Mark Richt will be the last speaker scheduled. But it’s on what looks to be the most entertaining day (Saban and SOD) of the show.
Daily Archives: March 5, 2012
Paul Johnson tries to sell us some historical perspective on his glorious reign – the operative word being “tries”.
You go back and you look at the last four years, we’ve probably won more games than anybody since Coach (Bobby) Dodd, so they’ve actually performed well. (Ed. note: Tech won 43 games from 2008 to 2011, third most since Dodd’s retirement for a four-year span since 1966. Tech won 46 between 2006 and 2009.)
True, he did say “probably”.
He goes on to chide the fans for having “selective memories about how it used to be”. Gee, I wonder where they got that notion from.
The momentum towards keeping one permanent cross-divisional game on the conference schedule grows. This weekend we heard from South Carolina’s president that there was a consensus towards hanging on to it, and now Greg McGarity sounds cautiously hopeful about it.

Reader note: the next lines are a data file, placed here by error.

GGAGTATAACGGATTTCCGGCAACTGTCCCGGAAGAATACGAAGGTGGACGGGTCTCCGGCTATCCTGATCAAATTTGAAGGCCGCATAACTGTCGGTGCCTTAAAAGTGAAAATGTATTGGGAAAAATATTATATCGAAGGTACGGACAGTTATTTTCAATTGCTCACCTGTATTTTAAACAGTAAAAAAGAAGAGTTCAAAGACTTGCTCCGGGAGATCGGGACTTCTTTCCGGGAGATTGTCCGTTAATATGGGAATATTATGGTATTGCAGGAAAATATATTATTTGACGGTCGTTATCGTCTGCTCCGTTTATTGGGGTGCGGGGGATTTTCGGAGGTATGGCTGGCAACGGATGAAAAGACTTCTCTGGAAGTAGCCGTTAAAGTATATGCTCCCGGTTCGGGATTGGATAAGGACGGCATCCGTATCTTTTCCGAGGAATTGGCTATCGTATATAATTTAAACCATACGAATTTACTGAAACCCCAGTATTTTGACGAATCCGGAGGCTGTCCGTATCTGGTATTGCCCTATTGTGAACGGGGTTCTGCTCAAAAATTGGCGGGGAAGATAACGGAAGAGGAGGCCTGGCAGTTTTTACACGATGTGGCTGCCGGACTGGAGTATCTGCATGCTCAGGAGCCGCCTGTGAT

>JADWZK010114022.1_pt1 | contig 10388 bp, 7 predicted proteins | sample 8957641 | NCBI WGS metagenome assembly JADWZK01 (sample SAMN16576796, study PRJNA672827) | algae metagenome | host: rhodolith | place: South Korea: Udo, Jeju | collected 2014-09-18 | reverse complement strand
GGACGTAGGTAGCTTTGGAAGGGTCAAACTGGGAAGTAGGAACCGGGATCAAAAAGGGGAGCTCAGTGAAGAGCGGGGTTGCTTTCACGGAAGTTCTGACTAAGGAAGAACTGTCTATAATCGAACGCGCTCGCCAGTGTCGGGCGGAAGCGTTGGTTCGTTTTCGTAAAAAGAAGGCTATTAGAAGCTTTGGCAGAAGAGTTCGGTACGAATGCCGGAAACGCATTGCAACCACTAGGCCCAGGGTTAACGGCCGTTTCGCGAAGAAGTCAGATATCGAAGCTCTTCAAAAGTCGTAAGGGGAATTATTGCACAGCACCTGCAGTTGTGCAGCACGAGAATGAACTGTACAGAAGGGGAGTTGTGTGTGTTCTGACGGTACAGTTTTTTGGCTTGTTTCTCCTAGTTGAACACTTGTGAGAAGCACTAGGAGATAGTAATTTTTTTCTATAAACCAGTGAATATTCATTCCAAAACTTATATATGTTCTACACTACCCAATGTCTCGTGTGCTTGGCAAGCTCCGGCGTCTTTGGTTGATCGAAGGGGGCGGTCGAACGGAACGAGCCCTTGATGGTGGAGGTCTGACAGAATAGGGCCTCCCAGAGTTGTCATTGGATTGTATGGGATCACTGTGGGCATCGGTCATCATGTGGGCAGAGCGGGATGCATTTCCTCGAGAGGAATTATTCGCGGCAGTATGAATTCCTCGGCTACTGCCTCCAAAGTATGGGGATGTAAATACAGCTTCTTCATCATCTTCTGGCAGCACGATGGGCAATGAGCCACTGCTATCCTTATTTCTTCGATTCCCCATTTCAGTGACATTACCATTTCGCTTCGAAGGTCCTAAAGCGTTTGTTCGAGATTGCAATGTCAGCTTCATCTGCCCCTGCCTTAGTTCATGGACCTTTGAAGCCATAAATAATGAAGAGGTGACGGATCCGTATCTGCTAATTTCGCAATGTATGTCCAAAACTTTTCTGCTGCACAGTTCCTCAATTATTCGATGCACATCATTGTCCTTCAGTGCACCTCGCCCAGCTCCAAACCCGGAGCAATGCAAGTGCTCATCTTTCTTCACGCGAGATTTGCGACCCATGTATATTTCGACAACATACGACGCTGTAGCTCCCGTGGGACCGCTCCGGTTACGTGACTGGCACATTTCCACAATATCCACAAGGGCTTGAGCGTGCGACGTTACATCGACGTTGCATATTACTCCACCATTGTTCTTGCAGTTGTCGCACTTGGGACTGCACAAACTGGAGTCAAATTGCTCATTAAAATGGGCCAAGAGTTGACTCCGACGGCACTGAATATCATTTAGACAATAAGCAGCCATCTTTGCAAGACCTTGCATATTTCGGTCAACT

“I do feel better,” McGarity said Sunday. “The tone of the conversations that everyone had sort of gave the impression that everyone had a sense, at least the majority had a sense, of liking the rivalry game with an opponent from the opposite division. The tone led us to believe that this has a good opportunity of moving forward.”
If you assume that they keep the game and that the NCAA doesn’t change the conditions for hosting a conference championship game, that would seem to leave the SEC with three options (format in order of divisional games, rotating cross-divisional games and permanent cross-divisional game):
- Eight games (6-1-1, with home-and-home against teams in the other division). You could argue that this would be the smallest variation from the current arrangement, as the only change would be dropping one team from the other division to accommodate the added in-division game. The problem is that you’d be putting a lot of matchups on a very long rotation. Telling CBS it’ll only have a crack at a Florida-Alabama regular season game once a decade or so isn’t the best way to get it to open the checkbook. And telling the fans that they’ll have to pay a similar price to make sure there’s one more extra special cupcake game on the home schedule for which they’ll be expected to pony up for isn’t likely to go over much better.